Lab tests can miss bird flu, expert warns
Lingering bird flu infections in recovering patients could be missed by laboratory tests, leaving the patients vulnerable and a potential source of infection in the community, a microbiologist warned yesterday.
The warning came from the deputy director of Chinese University's Stanley Ho Centre for Emerging Infectious Diseases, Professor Paul Chan Kay-sheung, who said the tests could miss the H5 virus as the viral load - a measure of the severity of a viral infection - dropped.
He said Hong Kong should not lower its vigilance against the H5 virus even after an 11-year-old boy and his 48-year-old mother suspected of having bird flu both tested negative for the virus.
'The [viral] load of H5 in humans is usually not as heavy as human flu, making it more difficult to detect, especially for patients who show only mild symptoms or have their symptoms subsiding,' he said.
'Therefore, the health authorities should continue their investigation to ensure the pair did not contract avian flu.'
He said that testing their antibodies after two weeks would be a more accurate method.
The Health Department confirmed yesterday that the 11-year-old boy admitted to Princess Margaret Hospital on Thursday for isolation with a ever and a cough had tested negative for bird flu. On Thursday, his mother, a school clerk at the Chiu Lut Sau Memorial Secondary School in Yuen Long, also tested negative for the virus.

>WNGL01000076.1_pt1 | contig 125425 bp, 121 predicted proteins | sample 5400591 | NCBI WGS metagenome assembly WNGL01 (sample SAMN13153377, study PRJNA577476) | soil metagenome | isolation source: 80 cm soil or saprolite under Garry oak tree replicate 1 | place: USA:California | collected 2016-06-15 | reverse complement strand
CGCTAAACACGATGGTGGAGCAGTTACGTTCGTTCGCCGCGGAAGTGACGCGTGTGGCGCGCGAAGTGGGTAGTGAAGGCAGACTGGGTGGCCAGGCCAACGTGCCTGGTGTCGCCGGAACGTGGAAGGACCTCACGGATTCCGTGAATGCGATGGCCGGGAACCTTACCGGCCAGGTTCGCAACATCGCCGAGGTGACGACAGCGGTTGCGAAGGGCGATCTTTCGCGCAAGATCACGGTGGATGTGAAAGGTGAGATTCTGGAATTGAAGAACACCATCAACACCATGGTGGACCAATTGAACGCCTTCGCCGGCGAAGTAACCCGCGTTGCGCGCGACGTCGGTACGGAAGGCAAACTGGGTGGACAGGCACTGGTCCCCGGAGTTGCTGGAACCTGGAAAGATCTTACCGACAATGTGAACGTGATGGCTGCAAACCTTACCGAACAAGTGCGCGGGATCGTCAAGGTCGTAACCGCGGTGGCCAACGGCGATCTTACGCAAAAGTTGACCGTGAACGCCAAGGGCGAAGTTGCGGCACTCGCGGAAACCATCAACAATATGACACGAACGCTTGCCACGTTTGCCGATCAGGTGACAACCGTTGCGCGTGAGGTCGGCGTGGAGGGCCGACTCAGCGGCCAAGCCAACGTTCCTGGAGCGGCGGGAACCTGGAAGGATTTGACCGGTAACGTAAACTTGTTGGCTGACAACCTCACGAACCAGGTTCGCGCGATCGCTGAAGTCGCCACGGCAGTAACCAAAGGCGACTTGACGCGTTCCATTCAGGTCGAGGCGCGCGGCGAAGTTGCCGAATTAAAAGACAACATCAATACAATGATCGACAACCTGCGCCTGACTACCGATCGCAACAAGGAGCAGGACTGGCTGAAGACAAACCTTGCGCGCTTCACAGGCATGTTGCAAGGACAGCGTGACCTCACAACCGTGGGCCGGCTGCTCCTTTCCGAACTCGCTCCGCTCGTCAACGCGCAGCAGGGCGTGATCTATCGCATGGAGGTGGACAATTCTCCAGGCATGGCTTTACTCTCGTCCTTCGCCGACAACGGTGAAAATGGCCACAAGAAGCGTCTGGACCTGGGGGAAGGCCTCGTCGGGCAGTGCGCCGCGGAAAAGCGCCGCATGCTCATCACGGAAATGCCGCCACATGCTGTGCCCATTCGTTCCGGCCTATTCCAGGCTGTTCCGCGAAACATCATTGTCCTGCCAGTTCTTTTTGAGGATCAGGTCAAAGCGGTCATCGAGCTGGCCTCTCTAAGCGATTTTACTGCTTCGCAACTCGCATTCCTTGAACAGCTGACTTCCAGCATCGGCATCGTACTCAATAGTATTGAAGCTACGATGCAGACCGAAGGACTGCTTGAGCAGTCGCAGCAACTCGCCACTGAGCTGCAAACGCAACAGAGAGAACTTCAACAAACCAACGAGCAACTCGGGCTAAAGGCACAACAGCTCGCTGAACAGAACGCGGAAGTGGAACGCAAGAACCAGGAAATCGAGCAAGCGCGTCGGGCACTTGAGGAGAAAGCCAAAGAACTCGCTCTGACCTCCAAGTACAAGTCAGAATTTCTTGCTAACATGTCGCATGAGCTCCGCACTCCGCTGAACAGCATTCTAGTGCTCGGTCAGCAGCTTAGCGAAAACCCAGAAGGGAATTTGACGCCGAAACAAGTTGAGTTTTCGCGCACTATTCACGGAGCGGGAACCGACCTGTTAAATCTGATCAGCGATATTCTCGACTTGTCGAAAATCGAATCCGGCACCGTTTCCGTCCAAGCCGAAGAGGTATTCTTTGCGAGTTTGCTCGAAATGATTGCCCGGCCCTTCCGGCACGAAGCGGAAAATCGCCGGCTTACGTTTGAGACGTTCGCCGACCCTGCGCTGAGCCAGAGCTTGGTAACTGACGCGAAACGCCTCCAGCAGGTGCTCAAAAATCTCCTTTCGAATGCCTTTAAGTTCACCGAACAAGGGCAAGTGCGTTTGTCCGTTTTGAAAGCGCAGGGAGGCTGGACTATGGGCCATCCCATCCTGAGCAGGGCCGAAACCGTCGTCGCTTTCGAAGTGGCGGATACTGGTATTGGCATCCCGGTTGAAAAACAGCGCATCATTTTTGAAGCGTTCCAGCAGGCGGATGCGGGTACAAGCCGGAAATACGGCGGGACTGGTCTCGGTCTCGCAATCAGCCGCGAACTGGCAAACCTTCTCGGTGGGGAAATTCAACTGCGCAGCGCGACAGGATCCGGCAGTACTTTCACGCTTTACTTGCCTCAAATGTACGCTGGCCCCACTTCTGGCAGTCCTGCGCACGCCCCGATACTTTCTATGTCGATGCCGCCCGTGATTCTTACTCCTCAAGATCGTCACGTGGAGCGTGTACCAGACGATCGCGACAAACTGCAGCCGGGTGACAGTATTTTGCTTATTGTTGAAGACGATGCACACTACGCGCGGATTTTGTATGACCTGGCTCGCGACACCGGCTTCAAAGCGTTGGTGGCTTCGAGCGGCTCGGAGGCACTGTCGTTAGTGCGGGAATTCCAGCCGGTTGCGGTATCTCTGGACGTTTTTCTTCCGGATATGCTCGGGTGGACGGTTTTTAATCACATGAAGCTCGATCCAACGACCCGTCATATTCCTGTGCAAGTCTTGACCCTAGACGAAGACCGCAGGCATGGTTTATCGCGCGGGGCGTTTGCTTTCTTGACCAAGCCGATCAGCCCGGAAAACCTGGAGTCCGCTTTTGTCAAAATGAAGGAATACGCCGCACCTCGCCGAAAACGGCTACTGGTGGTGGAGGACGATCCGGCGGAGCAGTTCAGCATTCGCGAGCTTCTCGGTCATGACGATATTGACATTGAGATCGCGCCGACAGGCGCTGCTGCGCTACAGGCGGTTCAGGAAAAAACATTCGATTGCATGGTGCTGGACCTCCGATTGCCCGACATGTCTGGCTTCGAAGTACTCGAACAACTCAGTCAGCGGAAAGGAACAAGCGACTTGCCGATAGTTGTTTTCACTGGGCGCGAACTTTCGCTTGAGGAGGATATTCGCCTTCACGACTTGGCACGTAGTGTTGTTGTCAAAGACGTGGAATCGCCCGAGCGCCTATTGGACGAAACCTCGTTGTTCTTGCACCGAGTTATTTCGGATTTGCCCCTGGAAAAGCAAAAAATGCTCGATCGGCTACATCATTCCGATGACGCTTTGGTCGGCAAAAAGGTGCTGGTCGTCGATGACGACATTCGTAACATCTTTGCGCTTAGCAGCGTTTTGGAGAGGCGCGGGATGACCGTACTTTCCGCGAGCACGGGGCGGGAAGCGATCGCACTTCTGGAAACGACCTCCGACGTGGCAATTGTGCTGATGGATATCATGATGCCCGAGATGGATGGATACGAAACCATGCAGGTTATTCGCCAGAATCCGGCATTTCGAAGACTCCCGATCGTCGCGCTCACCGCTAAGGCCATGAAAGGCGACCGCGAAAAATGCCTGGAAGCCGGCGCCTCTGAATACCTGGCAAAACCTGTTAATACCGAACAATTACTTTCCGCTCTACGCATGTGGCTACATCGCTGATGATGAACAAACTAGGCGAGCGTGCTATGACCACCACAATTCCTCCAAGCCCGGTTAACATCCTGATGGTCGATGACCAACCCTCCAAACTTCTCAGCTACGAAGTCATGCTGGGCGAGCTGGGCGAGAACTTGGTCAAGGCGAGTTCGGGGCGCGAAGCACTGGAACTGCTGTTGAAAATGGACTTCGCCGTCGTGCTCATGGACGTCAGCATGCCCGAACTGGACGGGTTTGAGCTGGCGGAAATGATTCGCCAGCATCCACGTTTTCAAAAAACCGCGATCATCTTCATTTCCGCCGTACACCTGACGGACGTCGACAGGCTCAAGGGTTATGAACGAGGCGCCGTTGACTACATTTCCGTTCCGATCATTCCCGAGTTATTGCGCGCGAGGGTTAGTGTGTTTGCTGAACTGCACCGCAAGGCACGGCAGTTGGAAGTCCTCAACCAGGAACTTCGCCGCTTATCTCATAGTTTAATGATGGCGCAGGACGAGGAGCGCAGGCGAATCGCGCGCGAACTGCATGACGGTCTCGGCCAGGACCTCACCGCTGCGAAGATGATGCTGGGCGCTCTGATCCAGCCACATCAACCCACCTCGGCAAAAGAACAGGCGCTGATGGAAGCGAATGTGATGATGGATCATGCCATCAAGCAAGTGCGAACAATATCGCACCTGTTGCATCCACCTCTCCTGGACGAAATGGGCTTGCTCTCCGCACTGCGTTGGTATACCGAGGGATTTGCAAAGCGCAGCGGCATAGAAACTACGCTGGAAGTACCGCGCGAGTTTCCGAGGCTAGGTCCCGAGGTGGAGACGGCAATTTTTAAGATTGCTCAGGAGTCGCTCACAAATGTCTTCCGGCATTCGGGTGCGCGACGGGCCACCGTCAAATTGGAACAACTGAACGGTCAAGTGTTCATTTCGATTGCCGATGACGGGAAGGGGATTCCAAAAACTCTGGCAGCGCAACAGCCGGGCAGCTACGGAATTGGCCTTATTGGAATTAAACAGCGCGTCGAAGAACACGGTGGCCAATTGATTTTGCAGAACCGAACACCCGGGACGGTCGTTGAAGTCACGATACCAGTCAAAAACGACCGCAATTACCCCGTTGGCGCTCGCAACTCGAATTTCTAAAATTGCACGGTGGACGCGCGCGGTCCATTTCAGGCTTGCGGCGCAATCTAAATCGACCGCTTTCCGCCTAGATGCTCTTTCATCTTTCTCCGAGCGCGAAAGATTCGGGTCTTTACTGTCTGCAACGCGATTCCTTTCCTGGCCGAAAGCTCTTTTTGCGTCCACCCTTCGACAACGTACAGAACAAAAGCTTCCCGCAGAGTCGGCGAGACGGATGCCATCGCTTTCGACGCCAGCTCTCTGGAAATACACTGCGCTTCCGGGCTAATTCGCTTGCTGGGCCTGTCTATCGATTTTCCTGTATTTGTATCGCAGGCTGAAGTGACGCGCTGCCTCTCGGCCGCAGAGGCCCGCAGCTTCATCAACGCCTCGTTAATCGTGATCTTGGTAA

The mother developed a fever, a sore throat and diarrhoea on Wednesday, a day after she picked up a sick bird on the school campus with her bare hands and without wearing a face mask. It sparked fears of an H5 infection after the bird later died and tested positive for the virus.
But the Health Department said the woman's specimen was obtained on the second day after she started to develop symptoms, when the viral load should have been high enough for testing. The department also said it would not test for antibodies in either case.
The boy's school was closed yesterday for disinfection.
Chan said bird flu remained a global threat to humans, especially in Southeast Asia, and the danger had not eased. Even though infections of the known killer strain, H5N1, remained sporadic, six in every 10 patients who contracted the virus die. Since 1997, 342 people have died from H5N1.
Chan did not rule out the possibility that pair had come down with human flu. He said the flu season this year had started two months earlier than usual. He said the two peak seasons for human flu were normally in February and in July, but the winter peak season had already begun this month.